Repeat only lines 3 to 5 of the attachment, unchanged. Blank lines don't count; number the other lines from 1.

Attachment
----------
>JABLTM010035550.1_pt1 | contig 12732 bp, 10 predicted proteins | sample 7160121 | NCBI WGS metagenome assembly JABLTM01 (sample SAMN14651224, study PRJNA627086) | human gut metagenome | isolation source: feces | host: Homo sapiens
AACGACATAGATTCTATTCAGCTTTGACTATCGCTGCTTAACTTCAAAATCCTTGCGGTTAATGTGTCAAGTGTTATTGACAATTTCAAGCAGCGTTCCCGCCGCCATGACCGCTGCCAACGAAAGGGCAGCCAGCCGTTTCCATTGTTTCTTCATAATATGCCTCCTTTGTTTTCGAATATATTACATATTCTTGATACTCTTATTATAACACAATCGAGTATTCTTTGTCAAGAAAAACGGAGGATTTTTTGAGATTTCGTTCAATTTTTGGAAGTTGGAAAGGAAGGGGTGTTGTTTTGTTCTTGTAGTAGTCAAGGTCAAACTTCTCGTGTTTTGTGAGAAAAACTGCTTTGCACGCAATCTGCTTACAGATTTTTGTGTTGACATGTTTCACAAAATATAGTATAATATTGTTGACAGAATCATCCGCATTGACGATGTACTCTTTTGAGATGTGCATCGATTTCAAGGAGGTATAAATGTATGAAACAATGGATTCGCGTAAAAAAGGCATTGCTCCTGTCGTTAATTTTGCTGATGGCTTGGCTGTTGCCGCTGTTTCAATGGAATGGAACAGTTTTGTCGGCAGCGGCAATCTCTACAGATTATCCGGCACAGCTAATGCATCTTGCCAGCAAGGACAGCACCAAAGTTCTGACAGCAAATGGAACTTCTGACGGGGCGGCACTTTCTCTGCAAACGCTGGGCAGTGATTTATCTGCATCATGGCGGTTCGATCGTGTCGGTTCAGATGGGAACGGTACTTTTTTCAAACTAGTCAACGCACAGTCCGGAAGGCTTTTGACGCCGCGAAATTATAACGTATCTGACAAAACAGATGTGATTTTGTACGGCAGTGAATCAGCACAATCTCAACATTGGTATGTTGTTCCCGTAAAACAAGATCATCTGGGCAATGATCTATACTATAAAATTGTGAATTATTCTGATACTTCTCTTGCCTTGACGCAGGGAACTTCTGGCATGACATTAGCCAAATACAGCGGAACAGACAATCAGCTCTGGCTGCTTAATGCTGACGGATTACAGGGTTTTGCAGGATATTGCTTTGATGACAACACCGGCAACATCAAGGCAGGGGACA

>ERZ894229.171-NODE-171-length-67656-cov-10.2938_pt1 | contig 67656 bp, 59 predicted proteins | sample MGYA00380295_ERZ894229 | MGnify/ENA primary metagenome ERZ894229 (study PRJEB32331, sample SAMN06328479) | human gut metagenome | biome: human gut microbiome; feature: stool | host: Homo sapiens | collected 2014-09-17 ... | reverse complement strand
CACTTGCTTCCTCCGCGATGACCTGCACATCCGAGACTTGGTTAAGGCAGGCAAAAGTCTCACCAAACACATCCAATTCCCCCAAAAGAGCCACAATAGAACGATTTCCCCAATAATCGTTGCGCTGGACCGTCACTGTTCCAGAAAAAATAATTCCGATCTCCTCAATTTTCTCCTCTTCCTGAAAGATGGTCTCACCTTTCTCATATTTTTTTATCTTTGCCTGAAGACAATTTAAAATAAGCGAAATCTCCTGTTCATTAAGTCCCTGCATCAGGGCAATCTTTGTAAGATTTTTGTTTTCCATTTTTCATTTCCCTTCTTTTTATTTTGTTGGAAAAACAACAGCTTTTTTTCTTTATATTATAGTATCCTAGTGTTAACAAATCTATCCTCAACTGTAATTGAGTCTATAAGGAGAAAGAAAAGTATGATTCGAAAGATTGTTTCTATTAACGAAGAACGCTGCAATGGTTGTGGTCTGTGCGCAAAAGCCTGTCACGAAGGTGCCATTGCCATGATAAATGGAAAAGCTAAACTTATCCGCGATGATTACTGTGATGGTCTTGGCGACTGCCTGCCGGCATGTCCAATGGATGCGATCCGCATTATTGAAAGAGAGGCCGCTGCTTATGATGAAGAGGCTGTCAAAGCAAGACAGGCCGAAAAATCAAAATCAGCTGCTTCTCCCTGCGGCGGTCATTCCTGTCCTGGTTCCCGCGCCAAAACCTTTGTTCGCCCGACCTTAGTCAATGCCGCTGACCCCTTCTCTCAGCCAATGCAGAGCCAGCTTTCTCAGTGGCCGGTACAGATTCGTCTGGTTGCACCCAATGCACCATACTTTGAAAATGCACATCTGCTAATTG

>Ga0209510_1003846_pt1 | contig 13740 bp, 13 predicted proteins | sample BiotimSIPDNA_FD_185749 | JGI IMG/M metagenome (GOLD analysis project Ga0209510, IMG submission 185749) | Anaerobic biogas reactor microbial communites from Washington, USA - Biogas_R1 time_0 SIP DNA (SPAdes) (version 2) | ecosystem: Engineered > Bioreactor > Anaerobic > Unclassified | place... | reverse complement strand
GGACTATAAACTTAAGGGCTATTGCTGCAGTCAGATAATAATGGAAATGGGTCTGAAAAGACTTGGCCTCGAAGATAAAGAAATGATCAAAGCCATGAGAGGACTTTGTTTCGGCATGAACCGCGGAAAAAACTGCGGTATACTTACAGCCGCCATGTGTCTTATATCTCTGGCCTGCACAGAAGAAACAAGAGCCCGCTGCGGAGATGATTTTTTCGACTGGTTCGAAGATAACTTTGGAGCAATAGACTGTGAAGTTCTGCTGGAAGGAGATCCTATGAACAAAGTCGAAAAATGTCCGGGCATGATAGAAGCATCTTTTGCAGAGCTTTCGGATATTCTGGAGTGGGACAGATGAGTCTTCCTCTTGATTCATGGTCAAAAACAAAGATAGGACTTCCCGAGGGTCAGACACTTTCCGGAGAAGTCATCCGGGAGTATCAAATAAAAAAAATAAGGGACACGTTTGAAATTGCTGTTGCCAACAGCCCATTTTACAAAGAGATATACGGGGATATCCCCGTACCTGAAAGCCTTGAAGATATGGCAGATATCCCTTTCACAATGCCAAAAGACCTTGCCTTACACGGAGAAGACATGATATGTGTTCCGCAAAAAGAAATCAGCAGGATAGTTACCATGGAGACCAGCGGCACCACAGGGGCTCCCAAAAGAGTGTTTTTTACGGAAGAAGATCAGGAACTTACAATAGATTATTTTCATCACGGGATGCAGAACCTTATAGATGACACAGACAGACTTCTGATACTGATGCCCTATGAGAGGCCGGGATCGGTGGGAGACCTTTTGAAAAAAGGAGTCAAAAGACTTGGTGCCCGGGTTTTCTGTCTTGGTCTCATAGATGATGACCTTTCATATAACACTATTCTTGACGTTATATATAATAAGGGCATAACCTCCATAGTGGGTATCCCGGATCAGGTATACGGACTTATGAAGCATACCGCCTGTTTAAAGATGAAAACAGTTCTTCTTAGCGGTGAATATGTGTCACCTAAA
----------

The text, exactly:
>ERZ894229.171-NODE-171-length-67656-cov-10.2938_pt1 | contig 67656 bp, 59 predicted proteins | sample MGYA00380295_ERZ894229 | MGnify/ENA primary metagenome ERZ894229 (study PRJEB32331, sample SAMN06328479) | human gut metagenome | biome: human gut microbiome; feature: stool | host: Homo sapiens | collected 2014-09-17 ... | reverse complement strand
CACTTGCTTCCTCCGCGATGACCTGCACATCCGAGACTTGGTTAAGGCAGGCAAAAGTCTCACCAAACACATCCAATTCCCCCAAAAGAGCCACAATAGAACGATTTCCCCAATAATCGTTGCGCTGGACCGTCACTGTTCCAGAAAAAATAATTCCGATCTCCTCAATTTTCTCCTCTTCCTGAAAGATGGTCTCACCTTTCTCATATTTTTTTATCTTTGCCTGAAGACAATTTAAAATAAGCGAAATCTCCTGTTCATTAAGTCCCTGCATCAGGGCAATCTTTGTAAGATTTTTGTTTTCCATTTTTCATTTCCCTTCTTTTTATTTTGTTGGAAAAACAACAGCTTTTTTTCTTTATATTATAGTATCCTAGTGTTAACAAATCTATCCTCAACTGTAATTGAGTCTATAAGGAGAAAGAAAAGTATGATTCGAAAGATTGTTTCTATTAACGAAGAACGCTGCAATGGTTGTGGTCTGTGCGCAAAAGCCTGTCACGAAGGTGCCATTGCCATGATAAATGGAAAAGCTAAACTTATCCGCGATGATTACTGTGATGGTCTTGGCGACTGCCTGCCGGCATGTCCAATGGATGCGATCCGCATTATTGAAAGAGAGGCCGCTGCTTATGATGAAGAGGCTGTCAAAGCAAGACAGGCCGAAAAATCAAAATCAGCTGCTTCTCCCTGCGGCGGTCATTCCTGTCCTGGTTCCCGCGCCAAAACCTTTGTTCGCCCGACCTTAGTCAATGCCGCTGACCCCTTCTCTCAGCCAATGCAGAGCCAGCTTTCTCAGTGGCCGGTACAGATTCGTCTGGTTGCACCCAATGCACCATACTTTGAAAATGCACATCTGCTAATTG

>Ga0209510_1003846_pt1 | contig 13740 bp, 13 predicted proteins | sample BiotimSIPDNA_FD_185749 | JGI IMG/M metagenome (GOLD analysis project Ga0209510, IMG submission 185749) | Anaerobic biogas reactor microbial communites from Washington, USA - Biogas_R1 time_0 SIP DNA (SPAdes) (version 2) | ecosystem: Engineered > Bioreactor > Anaerobic > Unclassified | place... | reverse complement strand